College sports take students beyond the classroom and into a sense of community, and Tony Galeano wants to go another step further and take his team beyond the field and into life. The newly named College of Southern Maryland men’s soccer coach will be drawing from his experience coaching in previous years to create a program that is both strong and holistic.

This is not the first time Galeano has coached soccer at CSM – he was the men’s soccer coach from 2002 to 2011, and then coached women’s soccer in 2015. Both times he stopped coaching, life was taking him down different paths and away from coaching, but he has managed to return, ready to apply new experiences and knowledge to the job.

When he left the men’s team, his day job had changed and making time for the soccer team became impossible. Still, the team won the regional tournament that year, with the coaching staff and team that he had trained and the program he had started. Galeano said the winning season, despite his departure, is a testament to the kind of team work that is required for any successful sports program. No team is just one person, and setting a strong foundation is just as important as any one team member’s performance.

As he returns this year for a season that will officially begin in August, Galeano said he has a plan for a comprehensive program that will focus not just on the physical skills of the players, but on their character, as well.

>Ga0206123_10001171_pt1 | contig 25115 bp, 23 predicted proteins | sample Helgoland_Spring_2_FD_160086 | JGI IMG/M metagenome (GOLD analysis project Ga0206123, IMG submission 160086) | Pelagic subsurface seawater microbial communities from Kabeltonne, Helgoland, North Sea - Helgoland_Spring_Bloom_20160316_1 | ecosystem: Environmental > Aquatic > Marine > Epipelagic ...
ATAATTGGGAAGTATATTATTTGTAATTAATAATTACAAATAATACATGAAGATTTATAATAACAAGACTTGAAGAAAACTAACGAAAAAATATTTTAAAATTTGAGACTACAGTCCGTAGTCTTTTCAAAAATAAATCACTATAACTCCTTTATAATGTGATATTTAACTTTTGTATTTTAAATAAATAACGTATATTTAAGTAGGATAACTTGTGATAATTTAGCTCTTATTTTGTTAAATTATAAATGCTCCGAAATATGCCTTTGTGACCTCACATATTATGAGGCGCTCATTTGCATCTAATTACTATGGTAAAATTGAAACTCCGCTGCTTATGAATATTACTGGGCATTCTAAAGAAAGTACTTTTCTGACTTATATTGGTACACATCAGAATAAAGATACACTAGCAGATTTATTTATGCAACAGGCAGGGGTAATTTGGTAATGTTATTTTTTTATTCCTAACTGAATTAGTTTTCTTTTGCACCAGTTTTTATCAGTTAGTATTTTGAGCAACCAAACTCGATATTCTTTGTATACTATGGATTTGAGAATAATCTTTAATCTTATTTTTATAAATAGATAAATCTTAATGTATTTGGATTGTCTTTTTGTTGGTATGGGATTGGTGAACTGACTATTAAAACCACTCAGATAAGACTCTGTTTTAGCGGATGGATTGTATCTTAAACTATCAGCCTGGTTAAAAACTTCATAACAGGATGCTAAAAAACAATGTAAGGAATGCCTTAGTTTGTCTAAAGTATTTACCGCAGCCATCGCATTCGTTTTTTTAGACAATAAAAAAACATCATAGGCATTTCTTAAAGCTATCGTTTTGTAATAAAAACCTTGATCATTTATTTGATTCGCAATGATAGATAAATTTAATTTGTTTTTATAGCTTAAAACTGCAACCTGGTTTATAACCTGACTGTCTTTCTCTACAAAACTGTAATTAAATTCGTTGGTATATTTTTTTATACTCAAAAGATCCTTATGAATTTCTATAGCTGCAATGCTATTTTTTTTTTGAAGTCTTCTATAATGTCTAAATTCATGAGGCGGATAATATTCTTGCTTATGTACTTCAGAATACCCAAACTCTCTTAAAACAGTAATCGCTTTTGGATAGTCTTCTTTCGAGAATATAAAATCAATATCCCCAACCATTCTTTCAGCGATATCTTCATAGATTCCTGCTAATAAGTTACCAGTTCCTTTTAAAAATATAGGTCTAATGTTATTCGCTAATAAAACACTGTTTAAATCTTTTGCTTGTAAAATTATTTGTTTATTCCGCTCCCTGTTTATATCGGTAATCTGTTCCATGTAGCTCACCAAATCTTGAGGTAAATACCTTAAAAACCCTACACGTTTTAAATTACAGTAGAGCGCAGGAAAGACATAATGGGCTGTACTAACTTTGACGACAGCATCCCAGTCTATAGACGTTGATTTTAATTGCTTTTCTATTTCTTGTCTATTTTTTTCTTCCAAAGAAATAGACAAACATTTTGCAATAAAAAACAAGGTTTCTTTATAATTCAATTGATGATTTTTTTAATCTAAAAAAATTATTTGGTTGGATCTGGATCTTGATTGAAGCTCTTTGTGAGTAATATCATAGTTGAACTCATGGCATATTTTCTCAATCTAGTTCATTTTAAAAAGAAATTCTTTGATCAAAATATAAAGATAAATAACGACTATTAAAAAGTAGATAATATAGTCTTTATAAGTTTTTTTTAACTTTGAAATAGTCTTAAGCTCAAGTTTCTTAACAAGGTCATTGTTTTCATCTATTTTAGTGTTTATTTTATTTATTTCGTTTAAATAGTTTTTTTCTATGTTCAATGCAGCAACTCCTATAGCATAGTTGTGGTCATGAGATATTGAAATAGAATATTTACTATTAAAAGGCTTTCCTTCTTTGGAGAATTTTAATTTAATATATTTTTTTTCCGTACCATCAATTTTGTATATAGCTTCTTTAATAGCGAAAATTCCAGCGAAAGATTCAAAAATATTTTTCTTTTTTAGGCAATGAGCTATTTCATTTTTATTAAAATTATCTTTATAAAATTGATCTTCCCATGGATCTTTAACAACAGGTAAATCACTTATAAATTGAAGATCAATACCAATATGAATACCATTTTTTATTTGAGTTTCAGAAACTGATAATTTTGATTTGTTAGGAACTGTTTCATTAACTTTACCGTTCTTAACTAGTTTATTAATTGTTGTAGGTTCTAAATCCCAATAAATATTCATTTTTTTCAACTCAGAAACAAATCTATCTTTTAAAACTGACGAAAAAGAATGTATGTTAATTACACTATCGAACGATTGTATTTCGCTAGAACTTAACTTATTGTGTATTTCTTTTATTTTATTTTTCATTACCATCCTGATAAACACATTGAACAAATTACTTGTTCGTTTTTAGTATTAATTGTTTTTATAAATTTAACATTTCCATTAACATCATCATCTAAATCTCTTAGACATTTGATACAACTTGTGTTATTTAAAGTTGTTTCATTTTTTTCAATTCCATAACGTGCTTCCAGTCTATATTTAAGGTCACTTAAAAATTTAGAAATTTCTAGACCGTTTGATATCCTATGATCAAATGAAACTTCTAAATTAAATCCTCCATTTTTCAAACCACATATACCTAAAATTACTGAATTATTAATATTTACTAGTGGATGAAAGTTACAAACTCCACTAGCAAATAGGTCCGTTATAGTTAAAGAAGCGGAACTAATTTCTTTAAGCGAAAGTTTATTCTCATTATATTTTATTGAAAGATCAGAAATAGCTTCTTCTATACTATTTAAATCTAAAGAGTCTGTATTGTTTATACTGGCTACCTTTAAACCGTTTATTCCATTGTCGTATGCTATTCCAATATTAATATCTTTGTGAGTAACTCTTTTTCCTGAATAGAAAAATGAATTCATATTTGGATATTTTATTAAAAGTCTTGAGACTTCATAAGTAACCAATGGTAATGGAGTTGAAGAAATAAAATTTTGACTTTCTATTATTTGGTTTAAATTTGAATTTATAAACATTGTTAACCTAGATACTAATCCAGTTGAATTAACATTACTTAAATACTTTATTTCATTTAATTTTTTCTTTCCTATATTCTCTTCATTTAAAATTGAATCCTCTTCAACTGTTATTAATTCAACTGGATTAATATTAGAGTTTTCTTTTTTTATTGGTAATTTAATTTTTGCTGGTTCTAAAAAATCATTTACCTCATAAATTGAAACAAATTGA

“Athletics is a good way to get prepared for life,” Galeano said. “We want to find good student athletes that are students first, athletes second. … We want the players who wear our jerseys to be seen as good role models and citizens.”
Galeano said he has worked for CSM in some capacity since he was 16 years old, and now that he is 41, he feels he understands the mission of the college better than ever, as well as his part in it. He is currently the aquatics and community services coordinator.

Michelle Ruble, CSM’s executive director of student life and athletics, agreed.
“We are happy to have Tony back with CSM athletics as a head coach,” Ruble said. “He brings with him a wealth of knowledge in the sport of soccer, the recruiting landscape of Southern Maryland and the complexity of being the head coach of a junior college sport.”

Ruble said Galeano understands the college’s desire to go beyond the classroom and build students’ character and sense of community, as well. “Working with students outside of the classroom is a priority of Tony’s and plays a large part in retention efforts on the team,” she said.

Taking breaks from coaching allowed Galeano to take a step back and consider all angles of the athletics programs. His teams were successful before – his team won the conference in 2005, 2006 and 2008, and won the regional championships in 2003, 2005, and 2006 – but he knows he can do more.

“I’ve spent the last few years learning and expanding my knowledge of the game,” he said. “I just want to get better than before, make it more well-rounded and help the students make sure they are better prepared for life. Soccer is a good vehicle to help them learn about life, and we get to help them to do that.”
Galeano’s assistant coaches are Rodney Fugitt and Simon French. Both have extensive backgrounds in coaching, both for CSM and all over the world.
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